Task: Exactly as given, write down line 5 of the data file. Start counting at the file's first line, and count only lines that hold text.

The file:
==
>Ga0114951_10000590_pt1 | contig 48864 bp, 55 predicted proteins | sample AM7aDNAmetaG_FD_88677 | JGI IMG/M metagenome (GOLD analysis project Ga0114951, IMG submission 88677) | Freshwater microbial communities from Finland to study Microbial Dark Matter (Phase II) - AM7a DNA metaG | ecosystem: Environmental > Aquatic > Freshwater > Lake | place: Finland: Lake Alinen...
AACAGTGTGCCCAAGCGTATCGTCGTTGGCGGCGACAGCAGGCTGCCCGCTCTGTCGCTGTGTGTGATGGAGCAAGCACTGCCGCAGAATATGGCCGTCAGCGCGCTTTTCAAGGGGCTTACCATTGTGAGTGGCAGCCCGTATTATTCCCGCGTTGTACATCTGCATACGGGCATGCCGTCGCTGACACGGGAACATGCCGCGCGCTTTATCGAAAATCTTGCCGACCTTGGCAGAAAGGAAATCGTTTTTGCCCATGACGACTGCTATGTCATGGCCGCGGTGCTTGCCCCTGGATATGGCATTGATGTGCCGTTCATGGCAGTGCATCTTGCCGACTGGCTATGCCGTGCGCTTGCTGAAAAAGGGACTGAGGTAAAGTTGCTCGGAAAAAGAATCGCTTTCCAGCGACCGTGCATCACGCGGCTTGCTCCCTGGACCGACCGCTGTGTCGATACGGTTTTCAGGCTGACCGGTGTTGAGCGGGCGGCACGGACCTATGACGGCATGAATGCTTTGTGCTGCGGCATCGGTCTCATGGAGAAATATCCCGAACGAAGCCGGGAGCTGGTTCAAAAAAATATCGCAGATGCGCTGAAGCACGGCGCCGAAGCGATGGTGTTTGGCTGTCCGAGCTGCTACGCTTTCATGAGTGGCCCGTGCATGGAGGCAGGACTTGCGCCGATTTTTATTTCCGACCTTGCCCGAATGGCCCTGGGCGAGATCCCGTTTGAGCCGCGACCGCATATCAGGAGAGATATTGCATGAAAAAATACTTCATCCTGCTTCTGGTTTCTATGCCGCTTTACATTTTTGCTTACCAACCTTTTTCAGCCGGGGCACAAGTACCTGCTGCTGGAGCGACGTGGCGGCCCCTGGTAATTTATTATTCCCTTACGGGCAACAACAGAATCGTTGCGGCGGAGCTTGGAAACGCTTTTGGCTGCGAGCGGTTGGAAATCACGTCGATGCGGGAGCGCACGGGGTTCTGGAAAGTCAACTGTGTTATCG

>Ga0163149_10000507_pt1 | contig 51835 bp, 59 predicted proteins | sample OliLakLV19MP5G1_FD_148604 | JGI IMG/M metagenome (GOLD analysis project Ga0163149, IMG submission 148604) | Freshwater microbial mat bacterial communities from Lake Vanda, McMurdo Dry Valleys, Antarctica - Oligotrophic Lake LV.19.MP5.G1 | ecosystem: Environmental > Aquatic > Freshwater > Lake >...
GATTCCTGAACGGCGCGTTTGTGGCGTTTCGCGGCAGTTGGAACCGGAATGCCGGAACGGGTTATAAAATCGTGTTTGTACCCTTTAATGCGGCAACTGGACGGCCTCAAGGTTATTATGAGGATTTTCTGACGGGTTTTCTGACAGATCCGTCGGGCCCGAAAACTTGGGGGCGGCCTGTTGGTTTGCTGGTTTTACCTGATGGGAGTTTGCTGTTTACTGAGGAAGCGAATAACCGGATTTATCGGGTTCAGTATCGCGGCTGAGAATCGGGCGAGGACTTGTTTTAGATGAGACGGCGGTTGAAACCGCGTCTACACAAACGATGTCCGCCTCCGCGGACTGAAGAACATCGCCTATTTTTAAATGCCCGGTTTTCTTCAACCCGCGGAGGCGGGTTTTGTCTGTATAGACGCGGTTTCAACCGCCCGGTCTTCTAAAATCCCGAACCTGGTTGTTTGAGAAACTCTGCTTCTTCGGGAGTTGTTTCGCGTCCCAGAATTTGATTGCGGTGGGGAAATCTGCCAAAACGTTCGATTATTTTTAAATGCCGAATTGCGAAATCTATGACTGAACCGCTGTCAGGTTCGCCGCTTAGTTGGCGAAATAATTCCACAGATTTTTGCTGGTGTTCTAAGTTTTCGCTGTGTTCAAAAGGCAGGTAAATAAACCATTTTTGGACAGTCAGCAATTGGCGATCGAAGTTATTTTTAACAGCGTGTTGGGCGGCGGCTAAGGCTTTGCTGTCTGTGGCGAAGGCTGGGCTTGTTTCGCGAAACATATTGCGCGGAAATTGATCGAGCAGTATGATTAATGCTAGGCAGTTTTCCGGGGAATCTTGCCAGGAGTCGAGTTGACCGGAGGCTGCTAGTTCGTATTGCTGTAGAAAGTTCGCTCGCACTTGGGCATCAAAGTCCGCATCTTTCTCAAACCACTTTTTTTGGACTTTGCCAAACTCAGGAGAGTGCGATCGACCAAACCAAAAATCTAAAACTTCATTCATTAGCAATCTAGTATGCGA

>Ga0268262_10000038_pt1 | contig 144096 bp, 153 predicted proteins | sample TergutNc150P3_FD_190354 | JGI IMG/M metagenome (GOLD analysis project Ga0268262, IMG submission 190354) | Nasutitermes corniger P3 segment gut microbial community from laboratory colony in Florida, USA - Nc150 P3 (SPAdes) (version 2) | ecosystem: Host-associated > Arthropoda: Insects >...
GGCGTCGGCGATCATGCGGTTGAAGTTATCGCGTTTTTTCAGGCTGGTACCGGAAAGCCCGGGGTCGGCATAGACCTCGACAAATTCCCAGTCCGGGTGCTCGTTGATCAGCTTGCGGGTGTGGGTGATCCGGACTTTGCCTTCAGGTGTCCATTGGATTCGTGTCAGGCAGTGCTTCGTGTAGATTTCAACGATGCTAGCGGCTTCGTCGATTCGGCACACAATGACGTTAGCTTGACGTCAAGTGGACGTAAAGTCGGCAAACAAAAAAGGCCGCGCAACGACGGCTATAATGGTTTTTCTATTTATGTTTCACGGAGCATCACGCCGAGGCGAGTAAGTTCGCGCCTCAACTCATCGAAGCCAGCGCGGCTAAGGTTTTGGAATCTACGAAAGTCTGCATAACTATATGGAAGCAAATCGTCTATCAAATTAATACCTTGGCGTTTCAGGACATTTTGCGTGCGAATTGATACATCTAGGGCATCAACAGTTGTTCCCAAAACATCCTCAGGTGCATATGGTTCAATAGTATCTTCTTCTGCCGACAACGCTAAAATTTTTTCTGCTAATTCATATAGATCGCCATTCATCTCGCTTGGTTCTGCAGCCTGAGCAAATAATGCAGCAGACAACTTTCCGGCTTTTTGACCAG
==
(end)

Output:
>Ga0268262_10000038_pt1 | contig 144096 bp, 153 predicted proteins | sample TergutNc150P3_FD_190354 | JGI IMG/M metagenome (GOLD analysis project Ga0268262, IMG submission 190354) | Nasutitermes corniger P3 segment gut microbial community from laboratory colony in Florida, USA - Nc150 P3 (SPAdes) (version 2) | ecosystem: Host-associated > Arthropoda: Insects >...